With the original Mr. November in retirement, publishing articles rather than starring in them, we're a one-captain town again for this World Series, the first for David Wright. Lucky him, and honestly, good for us.
In this space, there's usually no room for fandom. Just the black-and-white on the page, without a blue-and-orange tint. But for Mets lifer Wright, the Virginia transplant turned Flushing favorite son, it's impossible not to have a rooting interest.
And we're not just talking about us. Other than the Royal-blue half of Missouri, which in actuality probably is a much smaller colony of Cardinals Nation, we can't imagine a reason why Wright wouldn't be the hero of the fence-sitters for this particular Fall Classic.
It's been more than 11 years since Wright made his major-league debut on July 21, 2004, joining Jose Reyes as the Mets' dynamic duo, the charismatic, homegrown pair who were supposed to be the smiling twin faces of the franchise. But Reyes became a casualty of the Bernie Madoff fallout, with the Mets not even offering him a contract to stay when he hit free agency after the 2011 season.
Left virtually alone to sort through the rubble, Wright turned into a sympathetic figure, victimized by a crime he had nothing to do with. But he never cried about it, or even sniped back when principal owner Fred Wilpon, whom he had considered practically a father figure, labeled him "not a superstar" in the infamous New Yorker magazine story about the Mets.
Wright clearly was hurt, by everything, yet plowed through so many years of Mets nonsense, acting as the clubhouse voice regardless of how ridiculous or depressing that day's or week's or month's events were. Above all, he was a Met, and he would deal with whatever that entailed, minus a personal agenda and in adult fashion.
That also meant playing months with a stress fracture in his back, and fighting to return after a concussion, and dealing with the numerous other bruises and sprains Wright never bothered to tell us about. We found out only when they required hospital visits, or when he emerged from the trainer's room in a mummified state.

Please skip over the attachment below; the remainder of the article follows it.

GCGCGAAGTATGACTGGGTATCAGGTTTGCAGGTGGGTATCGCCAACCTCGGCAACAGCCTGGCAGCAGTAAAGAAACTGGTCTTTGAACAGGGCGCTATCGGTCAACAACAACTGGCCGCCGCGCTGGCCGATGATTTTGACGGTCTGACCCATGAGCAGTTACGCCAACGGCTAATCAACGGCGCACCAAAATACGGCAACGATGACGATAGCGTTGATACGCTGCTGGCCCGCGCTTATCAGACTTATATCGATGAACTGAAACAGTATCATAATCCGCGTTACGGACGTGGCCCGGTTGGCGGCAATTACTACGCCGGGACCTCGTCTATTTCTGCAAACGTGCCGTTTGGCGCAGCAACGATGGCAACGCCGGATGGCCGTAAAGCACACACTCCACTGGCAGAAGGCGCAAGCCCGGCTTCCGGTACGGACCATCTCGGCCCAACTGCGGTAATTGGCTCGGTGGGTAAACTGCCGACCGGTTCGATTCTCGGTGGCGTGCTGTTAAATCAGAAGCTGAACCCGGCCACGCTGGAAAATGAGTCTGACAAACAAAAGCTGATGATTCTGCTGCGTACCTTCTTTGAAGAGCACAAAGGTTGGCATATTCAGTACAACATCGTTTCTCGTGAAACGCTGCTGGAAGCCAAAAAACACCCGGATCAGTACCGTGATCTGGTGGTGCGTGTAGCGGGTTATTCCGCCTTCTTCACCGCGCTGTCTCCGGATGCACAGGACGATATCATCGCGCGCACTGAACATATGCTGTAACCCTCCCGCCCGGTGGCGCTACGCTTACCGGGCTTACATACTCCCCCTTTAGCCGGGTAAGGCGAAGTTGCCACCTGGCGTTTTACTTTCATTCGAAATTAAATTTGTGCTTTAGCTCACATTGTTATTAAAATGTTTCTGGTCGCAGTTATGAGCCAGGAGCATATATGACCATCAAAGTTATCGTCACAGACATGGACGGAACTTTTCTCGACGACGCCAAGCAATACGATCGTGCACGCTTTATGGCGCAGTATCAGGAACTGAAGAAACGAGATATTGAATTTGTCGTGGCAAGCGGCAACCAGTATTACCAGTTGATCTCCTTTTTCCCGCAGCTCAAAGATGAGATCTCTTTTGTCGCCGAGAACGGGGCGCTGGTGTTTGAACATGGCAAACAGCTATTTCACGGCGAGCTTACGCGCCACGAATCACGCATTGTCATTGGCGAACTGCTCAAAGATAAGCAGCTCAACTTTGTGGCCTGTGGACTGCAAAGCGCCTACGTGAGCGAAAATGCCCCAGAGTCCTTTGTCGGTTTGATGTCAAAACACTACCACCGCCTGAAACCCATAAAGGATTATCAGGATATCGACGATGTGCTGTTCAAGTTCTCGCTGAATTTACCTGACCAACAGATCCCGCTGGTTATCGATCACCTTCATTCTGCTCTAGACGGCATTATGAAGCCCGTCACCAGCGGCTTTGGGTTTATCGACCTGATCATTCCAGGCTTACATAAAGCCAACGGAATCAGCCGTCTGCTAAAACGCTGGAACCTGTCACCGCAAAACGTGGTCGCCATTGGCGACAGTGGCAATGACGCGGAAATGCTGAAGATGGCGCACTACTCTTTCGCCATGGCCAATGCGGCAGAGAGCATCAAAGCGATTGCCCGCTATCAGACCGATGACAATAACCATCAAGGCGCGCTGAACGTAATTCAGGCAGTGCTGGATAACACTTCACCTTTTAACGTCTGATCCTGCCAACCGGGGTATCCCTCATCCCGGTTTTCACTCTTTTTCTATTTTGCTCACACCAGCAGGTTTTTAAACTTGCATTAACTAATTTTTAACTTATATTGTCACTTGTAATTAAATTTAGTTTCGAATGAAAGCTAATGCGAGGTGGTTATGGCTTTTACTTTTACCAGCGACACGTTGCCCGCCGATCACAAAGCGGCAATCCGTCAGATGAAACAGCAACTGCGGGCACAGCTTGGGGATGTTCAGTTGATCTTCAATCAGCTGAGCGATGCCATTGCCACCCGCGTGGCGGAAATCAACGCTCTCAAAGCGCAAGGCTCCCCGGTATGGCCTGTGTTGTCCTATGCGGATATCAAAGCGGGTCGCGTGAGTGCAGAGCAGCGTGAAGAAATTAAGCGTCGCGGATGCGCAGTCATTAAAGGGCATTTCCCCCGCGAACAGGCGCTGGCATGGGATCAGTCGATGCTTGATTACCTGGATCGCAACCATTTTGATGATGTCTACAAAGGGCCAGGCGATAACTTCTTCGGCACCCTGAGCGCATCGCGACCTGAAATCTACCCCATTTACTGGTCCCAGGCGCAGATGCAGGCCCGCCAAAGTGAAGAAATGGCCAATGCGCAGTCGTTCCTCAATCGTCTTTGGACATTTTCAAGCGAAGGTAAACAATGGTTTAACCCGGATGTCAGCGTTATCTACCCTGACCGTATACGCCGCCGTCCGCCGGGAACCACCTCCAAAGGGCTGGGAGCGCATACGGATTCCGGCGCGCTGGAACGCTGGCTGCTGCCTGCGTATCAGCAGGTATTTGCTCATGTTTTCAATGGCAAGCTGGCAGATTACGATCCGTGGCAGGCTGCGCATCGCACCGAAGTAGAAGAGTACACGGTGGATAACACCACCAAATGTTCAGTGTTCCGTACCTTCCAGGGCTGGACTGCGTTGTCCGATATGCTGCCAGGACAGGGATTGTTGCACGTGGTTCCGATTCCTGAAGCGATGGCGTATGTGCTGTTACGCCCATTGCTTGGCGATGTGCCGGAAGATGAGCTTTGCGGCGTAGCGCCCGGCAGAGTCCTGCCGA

But 99.9 percent of the time, when we ask a question, no matter how delicate, Wright answers it. Thoughtfully, honestly, and on many occasions, accompanied by a good-natured wisecrack. There is playing in New York, and succeeding in New York. And then there is getting New York, and rolling with it, and not acting bigger than everyone else breathing the same air.
Wright has earned more than $105 million from the Mets and is due another $87 million through 2020. But if you didn't just read that, you'd probably never guess it.
To those who have met Wright or talk to him around Citi Field or cover him on a daily basis, it's kind of like your neighbor playing third base for the National League champions. The one who drives the beat-up Honda Accord whom you see playing touch football with the neighborhood kids.
For whatever adversity the Mets encountered this season, it's been 10 times that for Wright in the course of his career. Baseball isn't fair, and it's tough to think somebody is destined to win, but still.
"I'd like to think of myself as a glass-half-full type of person, an eternal optimist," Wright said the other day. "But I remember sitting there in that Cubs series, you beat Lester, you beat Arrieta, win Game 3 and score those runs early in Game 4. And you're thinking, this can't be going like this. You're kind of waiting for the speed bumps, which we've experienced plenty of the last few years."
That's what a career with the Mets will do to a player, even a seven-time All-Star such as Wright, who could have left after a 74-win season in 2012. But he listened to Sandy Alderson sell him on a brighter future, got his big payday and stayed -- without any drama on his end.
"Part of it for me was the loyalty," Wright said. "I had faith."
That's easier during the good times, with a World Series ring for each finger, and when you're in the playoffs every October. But after watching Wright all these years, we appreciate it more -- for his sake. Speaking objectively, he deserves it.